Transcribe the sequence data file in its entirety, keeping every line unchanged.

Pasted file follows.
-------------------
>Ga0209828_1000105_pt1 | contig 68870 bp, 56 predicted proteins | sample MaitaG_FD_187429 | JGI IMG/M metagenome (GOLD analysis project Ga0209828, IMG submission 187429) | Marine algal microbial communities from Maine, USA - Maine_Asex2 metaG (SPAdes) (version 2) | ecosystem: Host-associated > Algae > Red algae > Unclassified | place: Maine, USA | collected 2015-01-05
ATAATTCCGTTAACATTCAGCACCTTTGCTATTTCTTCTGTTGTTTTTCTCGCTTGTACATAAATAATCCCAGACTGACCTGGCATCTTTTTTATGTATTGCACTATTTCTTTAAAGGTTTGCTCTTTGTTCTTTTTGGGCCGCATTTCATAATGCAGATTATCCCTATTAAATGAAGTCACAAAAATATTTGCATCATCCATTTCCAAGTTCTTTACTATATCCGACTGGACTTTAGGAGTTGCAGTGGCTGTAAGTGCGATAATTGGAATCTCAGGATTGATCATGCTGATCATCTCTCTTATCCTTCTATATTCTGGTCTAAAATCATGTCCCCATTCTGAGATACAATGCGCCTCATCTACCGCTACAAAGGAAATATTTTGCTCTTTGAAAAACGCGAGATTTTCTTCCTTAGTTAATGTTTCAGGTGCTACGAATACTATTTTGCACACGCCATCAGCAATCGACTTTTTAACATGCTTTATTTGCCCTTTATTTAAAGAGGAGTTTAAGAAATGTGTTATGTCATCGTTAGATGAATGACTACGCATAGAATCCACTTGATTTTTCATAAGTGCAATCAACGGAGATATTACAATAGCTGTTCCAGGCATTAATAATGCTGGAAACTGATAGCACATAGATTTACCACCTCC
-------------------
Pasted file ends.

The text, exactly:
>Ga0209828_1000105_pt1 | contig 68870 bp, 56 predicted proteins | sample MaitaG_FD_187429 | JGI IMG/M metagenome (GOLD analysis project Ga0209828, IMG submission 187429) | Marine algal microbial communities from Maine, USA - Maine_Asex2 metaG (SPAdes) (version 2) | ecosystem: Host-associated > Algae > Red algae > Unclassified | place: Maine, USA | collected 2015-01-05
ATAATTCCGTTAACATTCAGCACCTTTGCTATTTCTTCTGTTGTTTTTCTCGCTTGTACATAAATAATCCCAGACTGACCTGGCATCTTTTTTATGTATTGCACTATTTCTTTAAAGGTTTGCTCTTTGTTCTTTTTGGGCCGCATTTCATAATGCAGATTATCCCTATTAAATGAAGTCACAAAAATATTTGCATCATCCATTTCCAAGTTCTTTACTATATCCGACTGGACTTTAGGAGTTGCAGTGGCTGTAAGTGCGATAATTGGAATCTCAGGATTGATCATGCTGATCATCTCTCTTATCCTTCTATATTCTGGTCTAAAATCATGTCCCCATTCTGAGATACAATGCGCCTCATCTACCGCTACAAAGGAAATATTTTGCTCTTTGAAAAACGCGAGATTTTCTTCCTTAGTTAATGTTTCAGGTGCTACGAATACTATTTTGCACACGCCATCAGCAATCGACTTTTTAACATGCTTTATTTGCCCTTTATTTAAAGAGGAGTTTAAGAAATGTGTTATGTCATCGTTAGATGAATGACTACGCATAGAATCCACTTGATTTTTCATAAGTGCAATCAACGGAGATATTACAATAGCTGTTCCAGGCATTAATAATGCTGGAAACTGATAGCACATAGATTTACCACCTCC